When contingency agreements are unfair and disproportionate to the actual work done, you can always challenge them through the courts. But that again will cost you money. The courts have said that lawyers are not venture capitalists and are not supposed to make a quick or disproportionate cut out of their client’s settlement. Specially in family law cases. In the Wills & Estate case of Wilson vs. Hungerford, the court knocked down fees payable under a contingency agreement from $17 million dollars to $5 million dollars and I wrote a blog about that too.

Now let’s talk about ways to have a family lawyer represent you when you do not have the necessary funds to pay them upfront:

Ways to Have a Family Lawyer if You Do Not Have the Money Now

If you do not have the money to pay for a family lawyer to represent your case, you can try the following options instead of getting in to a BC family law contingency agreement:

1. Apply for an Interim Advance for Legal Fees

If your wife/husband has all the money and you don’t, you can always apply to the court to get an interim advance to pay for your legal fees from the pool of family funds.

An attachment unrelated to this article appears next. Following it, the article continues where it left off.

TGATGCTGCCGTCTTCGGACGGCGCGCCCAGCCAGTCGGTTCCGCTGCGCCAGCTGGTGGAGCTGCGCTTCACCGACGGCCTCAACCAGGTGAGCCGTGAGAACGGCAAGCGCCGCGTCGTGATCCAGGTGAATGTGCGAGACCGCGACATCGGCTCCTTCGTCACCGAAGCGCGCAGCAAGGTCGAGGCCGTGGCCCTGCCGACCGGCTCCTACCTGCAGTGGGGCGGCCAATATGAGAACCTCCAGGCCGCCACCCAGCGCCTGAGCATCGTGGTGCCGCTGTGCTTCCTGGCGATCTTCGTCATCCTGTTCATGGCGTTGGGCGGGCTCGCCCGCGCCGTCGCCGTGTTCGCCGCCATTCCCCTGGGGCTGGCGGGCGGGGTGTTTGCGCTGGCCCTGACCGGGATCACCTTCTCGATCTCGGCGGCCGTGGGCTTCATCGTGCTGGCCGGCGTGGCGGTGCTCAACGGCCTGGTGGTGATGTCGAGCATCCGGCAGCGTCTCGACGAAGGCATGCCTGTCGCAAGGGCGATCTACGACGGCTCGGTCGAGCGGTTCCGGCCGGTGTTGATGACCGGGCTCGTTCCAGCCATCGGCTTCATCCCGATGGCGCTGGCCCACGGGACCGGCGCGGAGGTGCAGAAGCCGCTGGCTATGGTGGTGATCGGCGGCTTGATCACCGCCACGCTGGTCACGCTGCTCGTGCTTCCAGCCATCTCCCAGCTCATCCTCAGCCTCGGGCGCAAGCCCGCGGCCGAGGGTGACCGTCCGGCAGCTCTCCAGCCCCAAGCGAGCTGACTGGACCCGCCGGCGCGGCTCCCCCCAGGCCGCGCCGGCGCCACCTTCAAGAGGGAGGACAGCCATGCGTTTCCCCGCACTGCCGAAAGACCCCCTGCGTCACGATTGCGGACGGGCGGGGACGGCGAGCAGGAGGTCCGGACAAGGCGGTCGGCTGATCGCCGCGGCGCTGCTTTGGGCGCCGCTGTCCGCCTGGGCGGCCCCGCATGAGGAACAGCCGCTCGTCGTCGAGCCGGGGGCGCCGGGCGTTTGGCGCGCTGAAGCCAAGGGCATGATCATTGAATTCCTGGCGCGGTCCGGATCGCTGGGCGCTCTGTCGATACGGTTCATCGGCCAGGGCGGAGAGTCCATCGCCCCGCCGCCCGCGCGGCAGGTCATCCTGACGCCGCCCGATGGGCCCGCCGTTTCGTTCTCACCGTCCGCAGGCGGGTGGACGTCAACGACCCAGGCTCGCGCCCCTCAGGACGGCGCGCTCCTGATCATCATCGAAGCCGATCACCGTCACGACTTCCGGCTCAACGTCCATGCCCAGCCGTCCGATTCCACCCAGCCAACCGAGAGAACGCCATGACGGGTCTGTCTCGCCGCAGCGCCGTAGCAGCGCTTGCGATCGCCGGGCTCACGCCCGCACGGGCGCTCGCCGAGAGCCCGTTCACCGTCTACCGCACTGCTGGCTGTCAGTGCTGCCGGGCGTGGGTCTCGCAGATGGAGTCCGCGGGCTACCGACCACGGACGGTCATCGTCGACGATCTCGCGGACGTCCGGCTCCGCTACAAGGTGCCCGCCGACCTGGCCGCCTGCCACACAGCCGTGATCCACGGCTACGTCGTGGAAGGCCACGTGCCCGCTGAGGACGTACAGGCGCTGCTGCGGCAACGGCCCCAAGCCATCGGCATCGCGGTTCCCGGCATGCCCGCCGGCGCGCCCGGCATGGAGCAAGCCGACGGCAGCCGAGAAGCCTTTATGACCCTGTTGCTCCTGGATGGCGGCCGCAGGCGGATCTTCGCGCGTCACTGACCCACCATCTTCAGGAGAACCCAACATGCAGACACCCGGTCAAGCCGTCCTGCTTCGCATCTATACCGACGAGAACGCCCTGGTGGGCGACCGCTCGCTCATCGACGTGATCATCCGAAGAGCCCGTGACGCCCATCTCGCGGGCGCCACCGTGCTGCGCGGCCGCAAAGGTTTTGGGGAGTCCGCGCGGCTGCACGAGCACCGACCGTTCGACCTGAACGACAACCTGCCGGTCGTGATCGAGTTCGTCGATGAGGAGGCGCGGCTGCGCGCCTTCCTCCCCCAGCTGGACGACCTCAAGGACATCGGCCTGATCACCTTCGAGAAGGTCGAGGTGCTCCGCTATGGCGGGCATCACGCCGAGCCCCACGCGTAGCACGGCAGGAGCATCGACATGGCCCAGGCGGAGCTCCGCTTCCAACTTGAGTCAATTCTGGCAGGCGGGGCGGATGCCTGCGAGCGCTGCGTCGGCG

S. 89 of the BC Family Law Act allows you to apply to the court on a temporary basis and have your ex-spouse provide you with a lump sum amount to pay for your legal fees or mediation fees. This is the safest and most assured way to ensure you can be represented. Courts often grant these orders easily to make sure there is an even playing field between spouses specially if one stays at home and has no money and the other, is the financial controller of the family.

2. Have Your Family Lawyer Agree to be Paid at the End of the Case with Interest